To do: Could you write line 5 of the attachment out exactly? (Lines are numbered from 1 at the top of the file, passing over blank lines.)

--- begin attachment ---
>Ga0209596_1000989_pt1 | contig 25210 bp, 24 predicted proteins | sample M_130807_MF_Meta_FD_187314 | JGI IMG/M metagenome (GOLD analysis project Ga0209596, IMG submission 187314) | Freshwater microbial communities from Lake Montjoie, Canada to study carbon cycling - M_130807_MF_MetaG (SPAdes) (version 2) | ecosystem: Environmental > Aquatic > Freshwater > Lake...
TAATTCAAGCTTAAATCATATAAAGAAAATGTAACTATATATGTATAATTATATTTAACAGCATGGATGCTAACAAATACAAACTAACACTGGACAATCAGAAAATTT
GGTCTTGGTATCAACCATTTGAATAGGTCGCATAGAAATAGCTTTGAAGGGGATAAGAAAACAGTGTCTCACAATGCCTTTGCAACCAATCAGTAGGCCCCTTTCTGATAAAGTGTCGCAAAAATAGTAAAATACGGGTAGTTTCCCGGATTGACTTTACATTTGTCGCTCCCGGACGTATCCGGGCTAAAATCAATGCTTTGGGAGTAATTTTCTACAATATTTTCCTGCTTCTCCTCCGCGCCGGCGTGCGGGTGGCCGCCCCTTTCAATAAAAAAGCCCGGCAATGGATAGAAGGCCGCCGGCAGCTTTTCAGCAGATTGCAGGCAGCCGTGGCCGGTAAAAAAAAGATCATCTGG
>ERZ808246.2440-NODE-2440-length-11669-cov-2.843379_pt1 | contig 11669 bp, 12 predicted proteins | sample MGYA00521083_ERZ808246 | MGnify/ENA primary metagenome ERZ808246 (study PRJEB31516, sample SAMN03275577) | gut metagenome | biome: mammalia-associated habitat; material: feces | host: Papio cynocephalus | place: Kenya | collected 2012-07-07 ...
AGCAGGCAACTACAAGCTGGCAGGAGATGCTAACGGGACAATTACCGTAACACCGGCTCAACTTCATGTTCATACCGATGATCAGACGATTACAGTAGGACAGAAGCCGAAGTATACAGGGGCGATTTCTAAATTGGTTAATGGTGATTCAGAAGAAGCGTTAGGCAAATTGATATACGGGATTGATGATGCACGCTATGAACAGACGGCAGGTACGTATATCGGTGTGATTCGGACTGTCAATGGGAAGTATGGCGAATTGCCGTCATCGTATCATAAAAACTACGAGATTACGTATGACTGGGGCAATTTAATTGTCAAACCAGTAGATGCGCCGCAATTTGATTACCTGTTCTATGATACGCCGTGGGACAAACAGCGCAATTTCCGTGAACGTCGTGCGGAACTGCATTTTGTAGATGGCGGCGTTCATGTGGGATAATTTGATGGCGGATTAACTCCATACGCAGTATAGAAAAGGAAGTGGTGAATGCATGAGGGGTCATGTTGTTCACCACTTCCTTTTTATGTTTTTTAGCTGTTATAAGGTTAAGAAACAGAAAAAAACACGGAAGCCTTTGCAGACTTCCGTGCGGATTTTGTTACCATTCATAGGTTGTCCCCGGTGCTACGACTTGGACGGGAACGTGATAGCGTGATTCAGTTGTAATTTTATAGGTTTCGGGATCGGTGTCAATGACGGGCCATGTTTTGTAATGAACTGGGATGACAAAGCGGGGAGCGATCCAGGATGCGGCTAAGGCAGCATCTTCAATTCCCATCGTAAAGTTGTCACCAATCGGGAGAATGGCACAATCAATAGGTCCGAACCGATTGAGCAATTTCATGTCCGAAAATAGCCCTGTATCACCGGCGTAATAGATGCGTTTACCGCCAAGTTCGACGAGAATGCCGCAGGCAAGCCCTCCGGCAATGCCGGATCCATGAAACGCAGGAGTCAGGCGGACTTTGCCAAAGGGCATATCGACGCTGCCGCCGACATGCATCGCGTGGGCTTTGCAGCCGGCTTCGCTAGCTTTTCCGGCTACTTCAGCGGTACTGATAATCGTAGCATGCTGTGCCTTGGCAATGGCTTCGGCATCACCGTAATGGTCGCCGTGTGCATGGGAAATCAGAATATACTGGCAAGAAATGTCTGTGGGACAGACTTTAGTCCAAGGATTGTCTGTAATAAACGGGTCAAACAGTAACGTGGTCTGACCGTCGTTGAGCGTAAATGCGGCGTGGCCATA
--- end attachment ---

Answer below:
AGCAGGCAACTACAAGCTGGCAGGAGATGCTAACGGGACAATTACCGTAACACCGGCTCAACTTCATGTTCATACCGATGATCAGACGATTACAGTAGGACAGAAGCCGAAGTATACAGGGGCGATTTCTAAATTGGTTAATGGTGATTCAGAAGAAGCGTTAGGCAAATTGATATACGGGATTGATGATGCACGCTATGAACAGACGGCAGGTACGTATATCGGTGTGATTCGGACTGTCAATGGGAAGTATGGCGAATTGCCGTCATCGTATCATAAAAACTACGAGATTACGTATGACTGGGGCAATTTAATTGTCAAACCAGTAGATGCGCCGCAATTTGATTACCTGTTCTATGATACGCCGTGGGACAAACAGCGCAATTTCCGTGAACGTCGTGCGGAACTGCATTTTGTAGATGGCGGCGTTCATGTGGGATAATTTGATGGCGGATTAACTCCATACGCAGTATAGAAAAGGAAGTGGTGAATGCATGAGGGGTCATGTTGTTCACCACTTCCTTTTTATGTTTTTTAGCTGTTATAAGGTTAAGAAACAGAAAAAAACACGGAAGCCTTTGCAGACTTCCGTGCGGATTTTGTTACCATTCATAGGTTGTCCCCGGTGCTACGACTTGGACGGGAACGTGATAGCGTGATTCAGTTGTAATTTTATAGGTTTCGGGATCGGTGTCAATGACGGGCCATGTTTTGTAATGAACTGGGATGACAAAGCGGGGAGCGATCCAGGATGCGGCTAAGGCAGCATCTTCAATTCCCATCGTAAAGTTGTCACCAATCGGGAGAATGGCACAATCAATAGGTCCGAACCGATTGAGCAATTTCATGTCCGAAAATAGCCCTGTATCACCGGCGTAATAGATGCGTTTACCGCCAAGTTCGACGAGAATGCCGCAGGCAAGCCCTCCGGCAATGCCGGATCCATGAAACGCAGGAGTCAGGCGGACTTTGCCAAAGGGCATATCGACGCTGCCGCCGACATGCATCGCGTGGGCTTTGCAGCCGGCTTCGCTAGCTTTTCCGGCTACTTCAGCGGTACTGATAATCGTAGCATGCTGTGCCTTGGCAATGGCTTCGGCATCACCGTAATGGTCGCCGTGTGCATGGGAAATCAGAATATACTGGCAAGAAATGTCTGTGGGACAGACTTTAGTCCAAGGATTGTCTGTAATAAACGGGTCAAACAGTAACGTGGTCTGACCGTCGTTGAGCGTAAATGCGGCGTGGCCATA